Format

Send to

Choose Destination
Transl Psychiatry. 2014 Oct 21;4:e471. doi: 10.1038/tp.2014.111.

Identifying rare variants for genetic risk through a combined pedigree and phenotype approach: application to suicide and asthma.

Author information

1
Department of Psychiatry, University of Utah, Salt Lake City, UT, USA.
2
Pedigree and Population Resource, Huntsman Cancer Institute, University of Utah, Salt Lake City, UT, USA.
3
1] Pedigree and Population Resource, Huntsman Cancer Institute, University of Utah, Salt Lake City, UT, USA [2] Department of Family and Consumer Studies, University of Utah, Salt Lake City, UT, USA.
4
Division of Genetic Epidemiology, Department of Internal Medicine, University of Utah, Salt Lake City, UT, USA.
5
Office of the Medical Examiner, Utah State Department of Health, Salt Lake City, UT, USA.
6
Department of Human Genetics, University of Utah, Salt Lake City, UT, USA.
7
1] Department of Psychiatry, University of Utah, Salt Lake City, UT, USA [2] Brain Institute, University of Utah, Salt Lake City, UT, USA.

Abstract

Suicidal behavior is a complex disorder, with evidence for genetic risk independent of other genetic risk factors including psychiatric disorders. Since 1996, over 3000 DNA samples from Utah suicide decedents have been collected and banked for research use through the Utah Medical Examiner. In addition, over 12,000 Utah suicides were identified through examination of death certificates back to 1904. By linking this data with the Utah Population Database, we have identified multiple extended pedigrees with increased risk for suicide completion. A number of medical conditions co-occur with suicide, including asthma, and this study was undertaken to identify genetic risk common to asthma and suicide. This study tests the hypothesis that a particular comorbid condition may identify a more homogeneous genetic subgroup, facilitating the identification of specific genetic risk factors in that group. From pedigrees at increased risk for suicide, we identified three pedigrees also at significantly increased familial risk for asthma. Five suicide decedents from each of these pedigrees, plus an additional three decedents not from these pedigrees with diagnosed asthma, and 10 decedents with close relatives with asthma were genotyped. Results were compared with 183 publicly available unaffected control exomes from 1000 Genomes and CEPH (Centre d'etude du polymorphisme humain) samples genotyped on the same platform. A further 432 suicide decedents were also genotyped as non-asthma suicide controls. Genotyping was done using the Infinium HumanExome BeadChip. For analysis, we used the pedigree extension of Variant Annotation, Analysis and Search Tool (pVAAST) to calculate the disease burden of each gene. The Phenotype Driven Variant Ontological Re-ranking tool (Phevor) then re-ranked our pVAAST results in context of the phenotype. Using asthma as a seed phenotype, Phevor traversed biomedical ontologies and identified genes with similar biological properties to those known to result in asthma. Our top associated genes included those related to neurodevelopment or neural signaling (brain-derived neurotrophic factor (BDNF), neutral sphingomyelinase 2 (SMPD2), homeobox b2 (HOXB2), neural cell adhesion molecule (NCAM2), heterogeneous nuclear ribonucleoprotein A0 (HNRNPA0)), inflammation (free fatty acid receptor 2 (FFAR2)) and inflammation with additional evidence of neuronal involvement (oxidized low density lipoprotein receptor 1 (OLR1), toll-like receptor 3 (TLR3)). Of particular interest, BDNF has been previously implicated in both psychiatric disorders and asthma. Our results demonstrate the utility of combining pedigree and co-occurring phenotypes to identify rare variants associated with suicide risk in conjunction with specific co-occurring conditions.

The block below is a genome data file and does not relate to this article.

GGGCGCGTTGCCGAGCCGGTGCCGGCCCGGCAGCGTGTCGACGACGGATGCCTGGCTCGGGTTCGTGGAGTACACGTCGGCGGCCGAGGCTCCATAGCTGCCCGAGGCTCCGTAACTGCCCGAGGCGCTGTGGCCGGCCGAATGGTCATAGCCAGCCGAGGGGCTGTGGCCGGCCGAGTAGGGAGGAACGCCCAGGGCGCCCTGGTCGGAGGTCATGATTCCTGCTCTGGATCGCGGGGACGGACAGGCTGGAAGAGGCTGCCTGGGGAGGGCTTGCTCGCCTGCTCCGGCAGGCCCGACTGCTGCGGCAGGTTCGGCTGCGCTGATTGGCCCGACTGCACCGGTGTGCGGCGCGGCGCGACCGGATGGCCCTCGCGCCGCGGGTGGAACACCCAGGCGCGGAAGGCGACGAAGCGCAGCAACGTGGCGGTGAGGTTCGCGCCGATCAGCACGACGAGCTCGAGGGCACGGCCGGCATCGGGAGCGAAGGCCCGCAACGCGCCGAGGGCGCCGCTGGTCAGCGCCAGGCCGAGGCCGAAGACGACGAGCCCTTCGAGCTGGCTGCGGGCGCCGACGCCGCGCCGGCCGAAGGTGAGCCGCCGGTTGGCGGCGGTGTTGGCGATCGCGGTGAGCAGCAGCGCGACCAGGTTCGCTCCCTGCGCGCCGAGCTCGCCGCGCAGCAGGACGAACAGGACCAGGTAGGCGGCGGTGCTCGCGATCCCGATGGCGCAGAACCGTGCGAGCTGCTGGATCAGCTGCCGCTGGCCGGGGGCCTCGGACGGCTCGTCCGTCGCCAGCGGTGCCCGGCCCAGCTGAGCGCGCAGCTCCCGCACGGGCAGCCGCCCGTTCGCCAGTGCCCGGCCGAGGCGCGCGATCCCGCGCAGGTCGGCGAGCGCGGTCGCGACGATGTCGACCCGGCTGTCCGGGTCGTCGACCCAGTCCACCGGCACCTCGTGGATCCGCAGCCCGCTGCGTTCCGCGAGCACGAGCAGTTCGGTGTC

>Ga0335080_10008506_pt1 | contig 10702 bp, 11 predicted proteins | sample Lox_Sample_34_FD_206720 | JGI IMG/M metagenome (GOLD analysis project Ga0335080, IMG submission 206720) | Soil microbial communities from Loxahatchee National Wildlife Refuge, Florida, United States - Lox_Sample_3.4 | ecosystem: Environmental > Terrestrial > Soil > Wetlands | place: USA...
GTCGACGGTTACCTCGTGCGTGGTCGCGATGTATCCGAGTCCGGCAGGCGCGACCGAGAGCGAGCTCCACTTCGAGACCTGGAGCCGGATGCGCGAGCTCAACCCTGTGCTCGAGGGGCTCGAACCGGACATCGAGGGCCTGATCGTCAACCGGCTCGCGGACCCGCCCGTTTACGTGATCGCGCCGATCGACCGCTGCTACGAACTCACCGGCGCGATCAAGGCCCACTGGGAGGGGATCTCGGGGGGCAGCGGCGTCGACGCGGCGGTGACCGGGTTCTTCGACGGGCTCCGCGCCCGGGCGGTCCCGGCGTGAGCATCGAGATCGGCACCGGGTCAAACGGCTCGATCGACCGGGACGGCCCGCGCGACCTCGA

PMID:
25335167
PMCID:
PMC4350517
DOI:
10.1038/tp.2014.111
[Indexed for MEDLINE]
Free PMC Article

Supplemental Content

Full text links

Icon for Nature Publishing Group Icon for PubMed Central
Loading ...
Support Center